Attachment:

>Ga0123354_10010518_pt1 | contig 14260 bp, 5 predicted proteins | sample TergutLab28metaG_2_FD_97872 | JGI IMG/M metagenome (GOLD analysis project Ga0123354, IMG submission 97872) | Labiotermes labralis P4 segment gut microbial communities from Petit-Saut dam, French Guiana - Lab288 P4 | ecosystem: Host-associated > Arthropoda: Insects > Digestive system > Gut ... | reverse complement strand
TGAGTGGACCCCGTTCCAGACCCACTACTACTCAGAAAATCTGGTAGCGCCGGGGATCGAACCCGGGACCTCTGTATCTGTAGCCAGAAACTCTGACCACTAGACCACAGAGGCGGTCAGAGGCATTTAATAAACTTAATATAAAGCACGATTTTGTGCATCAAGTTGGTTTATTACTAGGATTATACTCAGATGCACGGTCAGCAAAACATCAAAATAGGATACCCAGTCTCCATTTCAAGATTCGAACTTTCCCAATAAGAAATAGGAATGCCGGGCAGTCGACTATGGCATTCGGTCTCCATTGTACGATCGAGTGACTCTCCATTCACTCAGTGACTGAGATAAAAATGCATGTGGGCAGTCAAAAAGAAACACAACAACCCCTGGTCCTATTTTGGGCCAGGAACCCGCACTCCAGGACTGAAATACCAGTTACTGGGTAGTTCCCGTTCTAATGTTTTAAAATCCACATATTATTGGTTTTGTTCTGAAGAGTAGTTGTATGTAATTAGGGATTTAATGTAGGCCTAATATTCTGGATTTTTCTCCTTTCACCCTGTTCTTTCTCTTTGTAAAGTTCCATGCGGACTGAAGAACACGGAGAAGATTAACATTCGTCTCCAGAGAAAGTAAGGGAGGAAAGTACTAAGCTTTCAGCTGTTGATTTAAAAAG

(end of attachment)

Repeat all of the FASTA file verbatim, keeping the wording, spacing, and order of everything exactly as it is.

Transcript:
>Ga0123354_10010518_pt1 | contig 14260 bp, 5 predicted proteins | sample TergutLab28metaG_2_FD_97872 | JGI IMG/M metagenome (GOLD analysis project Ga0123354, IMG submission 97872) | Labiotermes labralis P4 segment gut microbial communities from Petit-Saut dam, French Guiana - Lab288 P4 | ecosystem: Host-associated > Arthropoda: Insects > Digestive system > Gut ... | reverse complement strand
TGAGTGGACCCCGTTCCAGACCCACTACTACTCAGAAAATCTGGTAGCGCCGGGGATCGAACCCGGGACCTCTGTATCTGTAGCCAGAAACTCTGACCACTAGACCACAGAGGCGGTCAGAGGCATTTAATAAACTTAATATAAAGCACGATTTTGTGCATCAAGTTGGTTTATTACTAGGATTATACTCAGATGCACGGTCAGCAAAACATCAAAATAGGATACCCAGTCTCCATTTCAAGATTCGAACTTTCCCAATAAGAAATAGGAATGCCGGGCAGTCGACTATGGCATTCGGTCTCCATTGTACGATCGAGTGACTCTCCATTCACTCAGTGACTGAGATAAAAATGCATGTGGGCAGTCAAAAAGAAACACAACAACCCCTGGTCCTATTTTGGGCCAGGAACCCGCACTCCAGGACTGAAATACCAGTTACTGGGTAGTTCCCGTTCTAATGTTTTAAAATCCACATATTATTGGTTTTGTTCTGAAGAGTAGTTGTATGTAATTAGGGATTTAATGTAGGCCTAATATTCTGGATTTTTCTCCTTTCACCCTGTTCTTTCTCTTTGTAAAGTTCCATGCGGACTGAAGAACACGGAGAAGATTAACATTCGTCTCCAGAGAAAGTAAGGGAGGAAAGTACTAAGCTTTCAGCTGTTGATTTAAAAAG